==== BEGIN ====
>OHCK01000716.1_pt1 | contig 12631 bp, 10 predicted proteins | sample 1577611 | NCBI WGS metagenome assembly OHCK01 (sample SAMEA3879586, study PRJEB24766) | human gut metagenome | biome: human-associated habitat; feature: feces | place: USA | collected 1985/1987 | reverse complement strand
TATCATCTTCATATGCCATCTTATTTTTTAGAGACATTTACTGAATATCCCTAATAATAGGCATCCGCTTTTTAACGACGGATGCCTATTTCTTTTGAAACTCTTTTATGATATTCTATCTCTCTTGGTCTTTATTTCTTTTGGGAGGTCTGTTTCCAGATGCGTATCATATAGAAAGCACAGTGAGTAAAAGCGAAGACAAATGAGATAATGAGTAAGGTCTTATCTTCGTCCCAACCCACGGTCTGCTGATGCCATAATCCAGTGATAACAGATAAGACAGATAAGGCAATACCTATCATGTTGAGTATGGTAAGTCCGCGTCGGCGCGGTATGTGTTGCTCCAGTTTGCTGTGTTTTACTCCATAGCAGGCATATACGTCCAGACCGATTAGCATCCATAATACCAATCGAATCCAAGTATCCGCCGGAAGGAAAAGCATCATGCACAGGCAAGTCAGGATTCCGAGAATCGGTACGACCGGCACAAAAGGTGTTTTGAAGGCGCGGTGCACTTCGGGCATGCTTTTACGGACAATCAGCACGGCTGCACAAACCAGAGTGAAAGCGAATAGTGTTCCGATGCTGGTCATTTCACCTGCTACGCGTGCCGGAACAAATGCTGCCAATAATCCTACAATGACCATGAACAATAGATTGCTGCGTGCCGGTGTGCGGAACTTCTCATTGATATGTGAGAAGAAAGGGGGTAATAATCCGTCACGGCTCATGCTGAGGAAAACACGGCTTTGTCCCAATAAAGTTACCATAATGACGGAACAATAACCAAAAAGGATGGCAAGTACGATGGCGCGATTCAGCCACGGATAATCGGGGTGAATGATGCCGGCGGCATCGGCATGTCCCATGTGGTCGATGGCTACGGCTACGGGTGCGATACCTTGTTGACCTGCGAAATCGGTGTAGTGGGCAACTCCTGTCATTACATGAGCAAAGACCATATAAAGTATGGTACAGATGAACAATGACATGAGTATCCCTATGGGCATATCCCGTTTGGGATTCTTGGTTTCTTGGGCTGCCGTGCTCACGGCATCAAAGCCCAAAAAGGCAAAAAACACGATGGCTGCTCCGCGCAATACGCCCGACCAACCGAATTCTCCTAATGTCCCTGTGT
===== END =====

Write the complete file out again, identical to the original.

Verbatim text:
>OHCK01000716.1_pt1 | contig 12631 bp, 10 predicted proteins | sample 1577611 | NCBI WGS metagenome assembly OHCK01 (sample SAMEA3879586, study PRJEB24766) | human gut metagenome | biome: human-associated habitat; feature: feces | place: USA | collected 1985/1987 | reverse complement strand
TATCATCTTCATATGCCATCTTATTTTTTAGAGACATTTACTGAATATCCCTAATAATAGGCATCCGCTTTTTAACGACGGATGCCTATTTCTTTTGAAACTCTTTTATGATATTCTATCTCTCTTGGTCTTTATTTCTTTTGGGAGGTCTGTTTCCAGATGCGTATCATATAGAAAGCACAGTGAGTAAAAGCGAAGACAAATGAGATAATGAGTAAGGTCTTATCTTCGTCCCAACCCACGGTCTGCTGATGCCATAATCCAGTGATAACAGATAAGACAGATAAGGCAATACCTATCATGTTGAGTATGGTAAGTCCGCGTCGGCGCGGTATGTGTTGCTCCAGTTTGCTGTGTTTTACTCCATAGCAGGCATATACGTCCAGACCGATTAGCATCCATAATACCAATCGAATCCAAGTATCCGCCGGAAGGAAAAGCATCATGCACAGGCAAGTCAGGATTCCGAGAATCGGTACGACCGGCACAAAAGGTGTTTTGAAGGCGCGGTGCACTTCGGGCATGCTTTTACGGACAATCAGCACGGCTGCACAAACCAGAGTGAAAGCGAATAGTGTTCCGATGCTGGTCATTTCACCTGCTACGCGTGCCGGAACAAATGCTGCCAATAATCCTACAATGACCATGAACAATAGATTGCTGCGTGCCGGTGTGCGGAACTTCTCATTGATATGTGAGAAGAAAGGGGGTAATAATCCGTCACGGCTCATGCTGAGGAAAACACGGCTTTGTCCCAATAAAGTTACCATAATGACGGAACAATAACCAAAAAGGATGGCAAGTACGATGGCGCGATTCAGCCACGGATAATCGGGGTGAATGATGCCGGCGGCATCGGCATGTCCCATGTGGTCGATGGCTACGGCTACGGGTGCGATACCTTGTTGACCTGCGAAATCGGTGTAGTGGGCAACTCCTGTCATTACATGAGCAAAGACCATATAAAGTATGGTACAGATGAACAATGACATGAGTATCCCTATGGGCATATCCCGTTTGGGATTCTTGGTTTCTTGGGCTGCCGTGCTCACGGCATCAAAGCCCAAAAAGGCAAAAAACACGATGGCTGCTCCGCGCAATACGCCCGACCAACCGAATTCTCCTAATGTCCCTGTGT